There has been a spate of charitable giving in my household recently. My girls have just come back from a 10km run, supporting a charity close to our hearts. There have been trips to Naomi House with clothes that no longer fit and toys they’ve outgrown. On the global scale, we’ve seen disaster appeals for the earthquake victims of Nepal and the refugees fleeing Syria.
All of these donations were made with Gift Aid which help the charities get more income and may allow us to make savings (by claiming tax relief via the tax return). These savings can in turn be channelled into further charitable donations.
There will always be worthwhile causes for charitable giving and this blog provides helpful tips to making your donations go further as well as pointing out whether you are eligible to claim tax relief on your donation. The information below is useful to sole traders and individuals. There are different rules for Limited Companies which you can look up here.
Tick the Gift Aid box and the charity gets more
If you make a donation under Gift Aid to a registered charity, you are deemed to have paid the donation net of basic rate tax and the charity will be able to claim back your tax from HMRC. This means they can claim an extra 25p for every £1 you give.
The donation doesn’t have to be by cash or card, a donation of clothes can be made to charities under Gift Aid.
Here’s what you’ll need to do:
- Make a Gift Aid declaration for the charity to claim. All the charity needs is your name, address and a declaration that you’re a UK tax payer
- This can be done verbally over the phone or you can complete a Gift Aid form. Contact the charity if you haven’t got one
- Keep a record of your donations as you may be able to claim tax relief
- When you make the Gift Aid declaration you will need to confirm that you have paid or will pay an amount of tax for each tax year that is at least equal to the amount of tax that the charity will reclaim. If you haven’t paid the relevant amount of tax you would have to pay the shortfall over to HMRC.
How much does the charity actually get from a donation?
It’s easy to donate via online fundraising sites such as Just Giving or Virgin Money Giving but few are aware that these sites charge the charities an administrative or transaction fee for processing your donation. These charges can range from 3.5 to 5% of each donation and can make a difference to the overall amount a charity receives.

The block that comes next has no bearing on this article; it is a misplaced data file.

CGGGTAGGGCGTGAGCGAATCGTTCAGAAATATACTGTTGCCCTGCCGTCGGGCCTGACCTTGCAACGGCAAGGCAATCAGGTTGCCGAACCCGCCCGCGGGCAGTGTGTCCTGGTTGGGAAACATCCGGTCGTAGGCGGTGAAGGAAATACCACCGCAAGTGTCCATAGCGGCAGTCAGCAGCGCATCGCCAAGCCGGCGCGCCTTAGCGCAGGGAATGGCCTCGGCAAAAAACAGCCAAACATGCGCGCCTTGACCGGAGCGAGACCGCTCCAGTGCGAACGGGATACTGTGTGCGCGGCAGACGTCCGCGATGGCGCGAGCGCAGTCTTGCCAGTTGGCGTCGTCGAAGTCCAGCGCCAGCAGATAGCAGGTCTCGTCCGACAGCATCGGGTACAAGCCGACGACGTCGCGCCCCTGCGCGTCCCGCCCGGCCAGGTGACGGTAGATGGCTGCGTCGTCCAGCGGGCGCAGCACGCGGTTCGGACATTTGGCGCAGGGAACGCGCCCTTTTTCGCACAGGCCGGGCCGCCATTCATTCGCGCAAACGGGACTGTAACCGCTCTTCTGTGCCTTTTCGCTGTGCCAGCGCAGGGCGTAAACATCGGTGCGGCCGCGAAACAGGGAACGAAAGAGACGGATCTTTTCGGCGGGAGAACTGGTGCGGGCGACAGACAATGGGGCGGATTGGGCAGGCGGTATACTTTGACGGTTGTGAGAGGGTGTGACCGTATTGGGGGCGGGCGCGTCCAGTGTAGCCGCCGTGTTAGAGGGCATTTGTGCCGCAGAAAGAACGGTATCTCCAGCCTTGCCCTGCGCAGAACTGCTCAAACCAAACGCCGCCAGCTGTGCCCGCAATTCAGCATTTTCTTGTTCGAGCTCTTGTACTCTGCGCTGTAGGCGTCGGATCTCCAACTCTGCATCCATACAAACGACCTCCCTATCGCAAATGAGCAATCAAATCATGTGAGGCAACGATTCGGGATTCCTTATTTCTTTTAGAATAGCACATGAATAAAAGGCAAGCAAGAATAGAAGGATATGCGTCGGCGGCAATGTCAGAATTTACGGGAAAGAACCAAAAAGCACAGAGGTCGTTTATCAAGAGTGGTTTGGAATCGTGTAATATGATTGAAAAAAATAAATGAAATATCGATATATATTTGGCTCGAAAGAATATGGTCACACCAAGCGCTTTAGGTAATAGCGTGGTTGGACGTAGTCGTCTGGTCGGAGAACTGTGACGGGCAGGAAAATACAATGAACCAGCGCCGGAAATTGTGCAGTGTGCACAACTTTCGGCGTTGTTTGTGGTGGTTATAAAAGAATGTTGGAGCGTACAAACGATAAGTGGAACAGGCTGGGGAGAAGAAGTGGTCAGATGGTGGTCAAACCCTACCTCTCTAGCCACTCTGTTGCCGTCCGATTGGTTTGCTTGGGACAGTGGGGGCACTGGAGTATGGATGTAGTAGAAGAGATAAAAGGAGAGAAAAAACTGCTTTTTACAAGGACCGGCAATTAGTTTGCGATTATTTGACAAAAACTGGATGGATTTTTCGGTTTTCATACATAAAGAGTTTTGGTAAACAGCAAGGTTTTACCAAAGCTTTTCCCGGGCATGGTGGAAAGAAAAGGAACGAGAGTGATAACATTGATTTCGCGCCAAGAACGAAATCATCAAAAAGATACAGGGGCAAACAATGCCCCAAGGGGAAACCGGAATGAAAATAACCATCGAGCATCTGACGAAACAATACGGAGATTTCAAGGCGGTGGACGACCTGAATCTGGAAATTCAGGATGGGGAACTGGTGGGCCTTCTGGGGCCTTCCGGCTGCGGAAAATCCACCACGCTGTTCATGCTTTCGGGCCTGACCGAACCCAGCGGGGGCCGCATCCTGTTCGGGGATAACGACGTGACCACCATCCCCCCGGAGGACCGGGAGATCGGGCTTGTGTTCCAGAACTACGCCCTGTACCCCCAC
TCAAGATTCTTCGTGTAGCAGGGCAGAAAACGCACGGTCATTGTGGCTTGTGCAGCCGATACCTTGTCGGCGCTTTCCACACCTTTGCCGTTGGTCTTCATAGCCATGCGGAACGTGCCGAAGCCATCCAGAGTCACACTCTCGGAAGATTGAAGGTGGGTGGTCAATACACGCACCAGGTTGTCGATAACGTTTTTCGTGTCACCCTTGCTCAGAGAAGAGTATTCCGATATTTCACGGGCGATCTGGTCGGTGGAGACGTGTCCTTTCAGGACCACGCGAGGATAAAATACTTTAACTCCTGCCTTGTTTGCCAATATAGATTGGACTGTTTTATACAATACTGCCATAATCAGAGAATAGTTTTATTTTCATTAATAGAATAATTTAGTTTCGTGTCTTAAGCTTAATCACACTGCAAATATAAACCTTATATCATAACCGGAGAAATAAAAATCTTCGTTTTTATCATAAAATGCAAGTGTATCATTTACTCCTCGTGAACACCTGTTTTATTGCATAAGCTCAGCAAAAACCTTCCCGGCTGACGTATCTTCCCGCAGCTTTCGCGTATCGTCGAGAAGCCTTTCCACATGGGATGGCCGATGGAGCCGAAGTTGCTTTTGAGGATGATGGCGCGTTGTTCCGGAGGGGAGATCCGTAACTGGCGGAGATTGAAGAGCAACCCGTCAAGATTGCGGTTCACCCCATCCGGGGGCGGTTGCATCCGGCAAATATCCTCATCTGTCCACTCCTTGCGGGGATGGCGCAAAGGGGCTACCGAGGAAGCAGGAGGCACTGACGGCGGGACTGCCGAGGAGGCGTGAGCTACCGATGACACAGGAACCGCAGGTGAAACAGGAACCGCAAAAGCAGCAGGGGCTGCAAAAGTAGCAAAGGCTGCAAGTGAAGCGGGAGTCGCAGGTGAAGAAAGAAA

Some sites may also charge fees for using a particular credit or debit card which will again dent your donated amount.
Do a bit of research and you may find some sites give more of your money to charity than others. Check out these sites;
As a sole trader can I treat a charitable donation as a business expense?
If you make a donation out of your business funds, you won’t be allowed to deduct this as a normal running cost to your business. Instead the amount would be deemed to be private expenditure (drawings).
Are there any ways to claim tax relief?
If however, you are a higher rated tax payer you may still be able to claim tax relief via your self-assessment return.
The tax relief that you can claim is the difference between the basic rate tax relief (20%) that the charity has already claimed and the higher rates of 40% or 45%.
For example: If you were a higher rated taxpayer (40%) and made a donation to charity under Gift Aid for £100, the charity would claim an additional £25 from HMRC and you would be able to claim £25 in tax relief i.e the difference between 40% and 20%
How to claim your tax relief
You can claim your tax relief by ticking the box “yes” to “having paid donations” and then recording the amount of donations in the main Charitable Giving section of your tax return (not the self-employed section).
If you are not completing a self assessment tax return you can ask HMRC to amend your tax code.
How to get tax relief earlier
In your self-assessment return you normally only report things from the previous tax year.
But with Gift Aid you can also claim tax relief on donations you make in the current tax year (up to the date you send your return) if you either
- Want to get tax relief sooner
- You’re not paying higher rate of tax in the current year but you did in the previous year.
Your donations for both tax years together must not be more than 4 times what you paid in tax in the previous year.
The next time you sponsor your friend or partner to cycle to John O’ Groats or to run the London Marathon dressed as a Rhino don’t forget about Gift Aid and keep records of all your donations.
Over to you
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